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Lewis & Clark garden
M. Lloyd Frank built his Fir Acres estate in 1926 on Palatine Hill in Southwest Portland. The architect of the manor house was Herman Brookman. The house opens onto a view east to Mt. Hood. Here, we look back to the house, west across the lush lawn.
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Lewis & Clark lower garden
Further east in the garden, a look back at the house shows it receding into the trees and many layers of the garden.
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Lewis & Clark - side view east along lawn path and pool
Even on a rainy day in early spring, with Mt. Hood nowhere in sight and the roses merely buds, the garden is stunning to look at.
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Lewis & Clark - lower garden terrace view south
Rough cut stone in the garden contrasts with lush, velvety lawn on certain paths not meant to be walked upon often.
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Lewis & Clark - lower garden southeast view
Steps leading to the shallow pool (here, empty), which is laid out on the axis from the Frank House to the view of Mt. Hood.
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Lewis & Clark - lower garden terrace and pergola
The garden estate tumbles down the hill in stately, graceful layers, like this colorful paved terrace that opens onto a grassy lawn.
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Lewis & Clark - garden pergola detail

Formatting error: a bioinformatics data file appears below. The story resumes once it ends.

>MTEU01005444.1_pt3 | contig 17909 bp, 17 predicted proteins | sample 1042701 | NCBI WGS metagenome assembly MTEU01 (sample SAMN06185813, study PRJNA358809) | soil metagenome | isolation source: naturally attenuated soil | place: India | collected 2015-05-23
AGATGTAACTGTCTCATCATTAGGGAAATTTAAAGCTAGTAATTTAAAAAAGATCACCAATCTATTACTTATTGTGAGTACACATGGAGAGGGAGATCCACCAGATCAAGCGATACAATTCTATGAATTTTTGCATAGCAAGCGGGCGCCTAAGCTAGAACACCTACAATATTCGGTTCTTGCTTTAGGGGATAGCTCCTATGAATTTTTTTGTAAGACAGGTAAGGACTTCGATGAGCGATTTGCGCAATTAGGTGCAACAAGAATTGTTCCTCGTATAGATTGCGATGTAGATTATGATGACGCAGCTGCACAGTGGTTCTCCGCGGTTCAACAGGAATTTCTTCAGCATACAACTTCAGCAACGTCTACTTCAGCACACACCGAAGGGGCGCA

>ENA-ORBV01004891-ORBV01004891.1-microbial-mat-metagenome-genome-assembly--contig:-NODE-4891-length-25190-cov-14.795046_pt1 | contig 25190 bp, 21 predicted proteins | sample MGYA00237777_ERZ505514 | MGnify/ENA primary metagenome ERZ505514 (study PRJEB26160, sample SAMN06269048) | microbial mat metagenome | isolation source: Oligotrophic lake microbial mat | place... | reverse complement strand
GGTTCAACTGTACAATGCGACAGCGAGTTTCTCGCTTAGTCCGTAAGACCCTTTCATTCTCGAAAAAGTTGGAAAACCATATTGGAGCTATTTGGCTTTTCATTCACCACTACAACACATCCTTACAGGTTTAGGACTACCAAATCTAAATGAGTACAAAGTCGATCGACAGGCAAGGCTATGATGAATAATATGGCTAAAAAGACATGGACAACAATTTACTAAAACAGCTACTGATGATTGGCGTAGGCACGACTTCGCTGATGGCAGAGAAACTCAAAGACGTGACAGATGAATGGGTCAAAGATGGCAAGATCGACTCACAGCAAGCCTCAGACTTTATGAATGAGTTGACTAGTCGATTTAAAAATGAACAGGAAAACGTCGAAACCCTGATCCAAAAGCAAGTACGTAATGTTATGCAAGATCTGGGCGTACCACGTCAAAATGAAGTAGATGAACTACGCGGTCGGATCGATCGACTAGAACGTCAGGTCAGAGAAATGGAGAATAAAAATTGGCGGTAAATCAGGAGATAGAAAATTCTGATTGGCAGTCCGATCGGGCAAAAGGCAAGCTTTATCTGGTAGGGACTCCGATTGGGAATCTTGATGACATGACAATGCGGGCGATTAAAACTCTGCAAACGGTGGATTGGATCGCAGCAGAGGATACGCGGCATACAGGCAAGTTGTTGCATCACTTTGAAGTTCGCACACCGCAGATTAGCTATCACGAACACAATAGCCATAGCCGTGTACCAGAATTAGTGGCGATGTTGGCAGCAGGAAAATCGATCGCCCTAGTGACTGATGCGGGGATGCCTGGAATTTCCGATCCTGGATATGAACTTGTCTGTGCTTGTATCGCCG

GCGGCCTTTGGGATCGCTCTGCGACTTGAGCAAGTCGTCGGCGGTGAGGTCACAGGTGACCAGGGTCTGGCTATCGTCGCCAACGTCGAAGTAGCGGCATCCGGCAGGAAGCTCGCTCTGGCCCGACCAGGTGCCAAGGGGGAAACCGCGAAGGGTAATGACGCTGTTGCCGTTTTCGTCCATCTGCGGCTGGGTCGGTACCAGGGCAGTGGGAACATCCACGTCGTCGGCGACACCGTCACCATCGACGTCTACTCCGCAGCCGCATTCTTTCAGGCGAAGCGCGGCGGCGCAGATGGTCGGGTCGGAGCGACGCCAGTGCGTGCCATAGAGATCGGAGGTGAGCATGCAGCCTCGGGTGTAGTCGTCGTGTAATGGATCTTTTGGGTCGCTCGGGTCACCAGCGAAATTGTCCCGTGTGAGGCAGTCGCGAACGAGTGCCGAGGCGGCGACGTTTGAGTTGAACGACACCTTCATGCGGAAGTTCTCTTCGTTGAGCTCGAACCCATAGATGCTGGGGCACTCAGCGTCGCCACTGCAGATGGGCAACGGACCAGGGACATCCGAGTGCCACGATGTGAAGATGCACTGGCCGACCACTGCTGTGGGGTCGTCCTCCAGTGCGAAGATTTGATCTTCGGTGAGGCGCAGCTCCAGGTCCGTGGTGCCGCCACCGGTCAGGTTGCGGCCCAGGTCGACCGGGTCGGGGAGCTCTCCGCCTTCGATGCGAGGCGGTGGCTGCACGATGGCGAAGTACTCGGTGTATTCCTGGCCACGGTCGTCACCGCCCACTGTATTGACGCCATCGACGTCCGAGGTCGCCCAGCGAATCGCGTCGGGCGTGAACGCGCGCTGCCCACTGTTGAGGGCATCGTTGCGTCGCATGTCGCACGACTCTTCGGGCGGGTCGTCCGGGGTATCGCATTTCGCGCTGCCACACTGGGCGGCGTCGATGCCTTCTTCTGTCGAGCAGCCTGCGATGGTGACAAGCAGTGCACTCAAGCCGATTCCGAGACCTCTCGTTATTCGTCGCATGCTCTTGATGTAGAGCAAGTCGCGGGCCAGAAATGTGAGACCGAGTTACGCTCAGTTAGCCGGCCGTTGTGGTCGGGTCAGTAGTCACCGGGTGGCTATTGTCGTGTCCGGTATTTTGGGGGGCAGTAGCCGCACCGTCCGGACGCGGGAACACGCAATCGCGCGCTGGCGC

The stone terrace is sheltered by a stone pergola; similar materials used throughout the garden provide an atmosphere of coherence even though the space of the garden is vast.
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Lewis & Clark - paving
Paving materials change as the garden of the Frank estate transitions to other parts of the Lewis & Clark campus, which was built around it.
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Lewis & Clark - paving detail gutter
Rough cut stone pavers form the main path and a stone gutter, with variations in cut, color, and layout creating differences within the overall similarity of materials. The "layering" creates a natural transition to the adjacent planted, mossy earth.
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Lewis & Clark - paving detail with variety of stones
Paving materials are all stone, but appropriately different shapes and color, depending on which part of the path they form: main area to be walked upon, intersecting path, visual edge, or loose pebbles adjacent to the planted area.
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Lewis & Clark - paving and planting
Paving around the College buildings are less fanciful than in the Frank House garden, but still high quality.
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